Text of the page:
It's not exactly dead, but the pace of U.S. economic growth since 2009 could rightfully be called morbid.
That's because the prime movers of economic activity – consumers – are acting like the walking dead.
Since 2009, the U.S.' GDP (the total value of everything produced by all the people and companies in the country) averaged annual growth of only 1.3%.
The average annual growth rate from 1990 to 2000 was 3.3%. Compared to that, current growth (only 1.2% in the first quarter of 2017) looks like more of the same slow slog we've been suffering through.
What's really killing the economy?
A Shrinking GDP, a Rising Debt… and Who to Blame
Since two-thirds of economic growth is driven by consumer spending, something must be wrong there.
In fact, there's a lot wrong. And what's wrong can easily, and rightfully, be blamed on politicians and their paymasters. Good old crony capitalists.
Let's go down the list, shall we?
1) There are fewer good jobs and career opportunities at home.
That's because a series of bad trade deals exported U.S. jobs to the benefit of giant multinational companies, who, to add insult to injury, leave their profits overseas, flooding foreign economies with cheap money to spur consumer spending abroad.
2) Healthcare costs are out of control.
Thanks to bad politicians, who probably still haven't read the Affordable Care Act they signed into law, a lot of money spent on healthcare would otherwise be spent elsewhere in the economy.
3) Student loan debt is fast approaching $2 trillion.
Once again, thanks to politicians pushing higher education as a means to a better future, while the Fed keeps rates low and crony capitalists make loans easy to access. Enslaving not only student borrowers but also their parents and relatives diverts consumer spending.
Besides sky-high healthcare costs and huge student loan costs…
4) Rising house prices and rising rent are sapping consumers.
Healthcare, housing, and education costs accounted for 25% of consumer spending in 1980. Today, the percentage of spending on the necessary trio is fast approaching 40%.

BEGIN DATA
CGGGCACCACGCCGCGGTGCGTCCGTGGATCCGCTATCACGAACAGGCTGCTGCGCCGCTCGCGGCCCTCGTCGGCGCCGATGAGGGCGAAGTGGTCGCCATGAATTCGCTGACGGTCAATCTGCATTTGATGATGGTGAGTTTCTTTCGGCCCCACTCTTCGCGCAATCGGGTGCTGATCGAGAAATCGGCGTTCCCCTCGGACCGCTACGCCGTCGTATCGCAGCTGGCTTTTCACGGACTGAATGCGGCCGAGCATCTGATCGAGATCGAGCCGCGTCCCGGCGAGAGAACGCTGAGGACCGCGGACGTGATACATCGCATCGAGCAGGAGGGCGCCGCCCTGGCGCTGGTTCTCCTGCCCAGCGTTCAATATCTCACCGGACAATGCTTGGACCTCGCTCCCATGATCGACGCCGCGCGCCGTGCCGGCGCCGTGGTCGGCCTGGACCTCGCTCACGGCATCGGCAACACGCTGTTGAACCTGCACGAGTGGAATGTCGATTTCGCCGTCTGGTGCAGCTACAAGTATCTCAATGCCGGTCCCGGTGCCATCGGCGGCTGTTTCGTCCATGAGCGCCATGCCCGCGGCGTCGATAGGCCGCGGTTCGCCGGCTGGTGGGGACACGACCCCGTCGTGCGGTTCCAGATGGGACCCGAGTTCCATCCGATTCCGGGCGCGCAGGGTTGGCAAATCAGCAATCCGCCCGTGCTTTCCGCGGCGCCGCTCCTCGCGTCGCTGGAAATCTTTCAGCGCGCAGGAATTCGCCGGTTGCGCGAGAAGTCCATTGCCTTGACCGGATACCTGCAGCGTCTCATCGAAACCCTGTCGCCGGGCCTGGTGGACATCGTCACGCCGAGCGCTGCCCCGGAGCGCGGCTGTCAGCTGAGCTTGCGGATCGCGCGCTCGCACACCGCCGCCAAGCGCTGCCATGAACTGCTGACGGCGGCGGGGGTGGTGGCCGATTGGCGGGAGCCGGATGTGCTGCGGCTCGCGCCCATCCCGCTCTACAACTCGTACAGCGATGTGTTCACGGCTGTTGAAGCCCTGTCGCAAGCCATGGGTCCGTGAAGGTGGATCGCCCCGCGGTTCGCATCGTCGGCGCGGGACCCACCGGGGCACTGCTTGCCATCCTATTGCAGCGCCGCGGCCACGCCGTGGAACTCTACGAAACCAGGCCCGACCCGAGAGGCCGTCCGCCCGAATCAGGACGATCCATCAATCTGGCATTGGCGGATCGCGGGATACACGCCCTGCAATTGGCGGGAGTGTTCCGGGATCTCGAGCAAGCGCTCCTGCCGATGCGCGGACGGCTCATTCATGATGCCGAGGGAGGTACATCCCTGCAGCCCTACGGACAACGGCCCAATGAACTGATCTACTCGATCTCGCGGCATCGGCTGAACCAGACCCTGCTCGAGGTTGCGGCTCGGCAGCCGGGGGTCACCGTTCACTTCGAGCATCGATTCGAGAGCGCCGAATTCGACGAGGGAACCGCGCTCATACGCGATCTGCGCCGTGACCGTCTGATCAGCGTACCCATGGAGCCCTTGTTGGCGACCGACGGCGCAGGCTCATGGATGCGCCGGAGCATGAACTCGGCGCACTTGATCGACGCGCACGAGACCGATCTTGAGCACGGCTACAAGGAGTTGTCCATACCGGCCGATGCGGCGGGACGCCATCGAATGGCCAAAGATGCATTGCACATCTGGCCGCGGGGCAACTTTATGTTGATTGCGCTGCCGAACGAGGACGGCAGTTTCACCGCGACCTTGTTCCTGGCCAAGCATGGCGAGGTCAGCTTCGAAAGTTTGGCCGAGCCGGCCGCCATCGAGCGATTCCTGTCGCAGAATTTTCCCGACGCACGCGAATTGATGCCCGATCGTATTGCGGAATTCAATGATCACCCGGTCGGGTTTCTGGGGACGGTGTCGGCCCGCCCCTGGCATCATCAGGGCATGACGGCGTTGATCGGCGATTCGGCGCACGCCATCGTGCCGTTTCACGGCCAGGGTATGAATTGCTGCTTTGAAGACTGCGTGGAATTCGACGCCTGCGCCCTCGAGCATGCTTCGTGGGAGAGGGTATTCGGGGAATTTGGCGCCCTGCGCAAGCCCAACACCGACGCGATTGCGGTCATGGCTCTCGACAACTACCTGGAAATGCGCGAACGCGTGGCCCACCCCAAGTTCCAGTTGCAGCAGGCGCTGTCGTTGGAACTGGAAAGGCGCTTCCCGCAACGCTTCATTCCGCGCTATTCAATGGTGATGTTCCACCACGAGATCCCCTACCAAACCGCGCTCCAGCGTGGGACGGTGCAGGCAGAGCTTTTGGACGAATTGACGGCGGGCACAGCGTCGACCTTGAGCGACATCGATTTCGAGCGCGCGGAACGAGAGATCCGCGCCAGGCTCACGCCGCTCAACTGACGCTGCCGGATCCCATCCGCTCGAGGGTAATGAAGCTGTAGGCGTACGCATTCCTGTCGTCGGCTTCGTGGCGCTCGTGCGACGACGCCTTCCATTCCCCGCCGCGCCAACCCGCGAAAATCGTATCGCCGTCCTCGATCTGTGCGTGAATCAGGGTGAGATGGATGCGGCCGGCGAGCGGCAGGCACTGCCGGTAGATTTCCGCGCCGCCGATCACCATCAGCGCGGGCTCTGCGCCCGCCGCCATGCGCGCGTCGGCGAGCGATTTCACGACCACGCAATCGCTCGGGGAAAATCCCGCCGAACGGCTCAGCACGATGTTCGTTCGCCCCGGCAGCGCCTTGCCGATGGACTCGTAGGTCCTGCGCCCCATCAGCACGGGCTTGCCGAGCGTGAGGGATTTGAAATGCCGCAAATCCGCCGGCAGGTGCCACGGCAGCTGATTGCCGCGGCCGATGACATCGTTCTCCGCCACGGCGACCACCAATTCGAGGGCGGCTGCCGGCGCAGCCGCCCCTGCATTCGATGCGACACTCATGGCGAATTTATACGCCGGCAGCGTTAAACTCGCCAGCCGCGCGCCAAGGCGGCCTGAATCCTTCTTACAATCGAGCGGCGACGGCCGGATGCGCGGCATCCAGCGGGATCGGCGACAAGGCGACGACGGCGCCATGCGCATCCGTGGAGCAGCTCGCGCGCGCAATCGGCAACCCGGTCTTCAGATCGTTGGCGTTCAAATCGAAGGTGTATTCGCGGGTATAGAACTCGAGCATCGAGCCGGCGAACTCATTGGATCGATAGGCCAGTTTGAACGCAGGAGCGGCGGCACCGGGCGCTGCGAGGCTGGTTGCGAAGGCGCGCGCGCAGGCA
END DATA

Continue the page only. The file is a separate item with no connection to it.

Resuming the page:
No wonder the economy can't reach the speed it needs for lift-off.
The Fed pumping more than $4 trillion into the same banks that went bust from slinging subprime derivatives didn't trickle down to American consumers as advertised.
Sure, there are loans to be had to buy houses, if you have the right credit.
And there are consumer loans to buy almost anything, if racking up credit card charges, fees, and astronomical interest payments is your only borrowing facility.
But as cheap as interest rates are and as available as credit is, the truth is that American consumers are tapped out.
Household debt in America just topped $12.73 trillion, a new record, eclipsing the old mark of $12.68 set back at the height of the housing bubble in 2007.
Consumers need more credit to consume, but it now takes more credit to drive the same percentage of economic growth, which ultimately means more debt and less consumption.
That's a classic negative feedback loop.
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About the Author
Shah Gilani is the Event Trading Specialist for Money Map Press. In Zenith Trading Circle Shah reveals the worst companies in the markets - right from his coveted Bankruptcy Almanac - and how readers can trade them over and over again for huge gains. He also writes our most talked-about publication, Wall Street Insights & Indictments, where he reveals how Wall Street's high-stakes game is really played.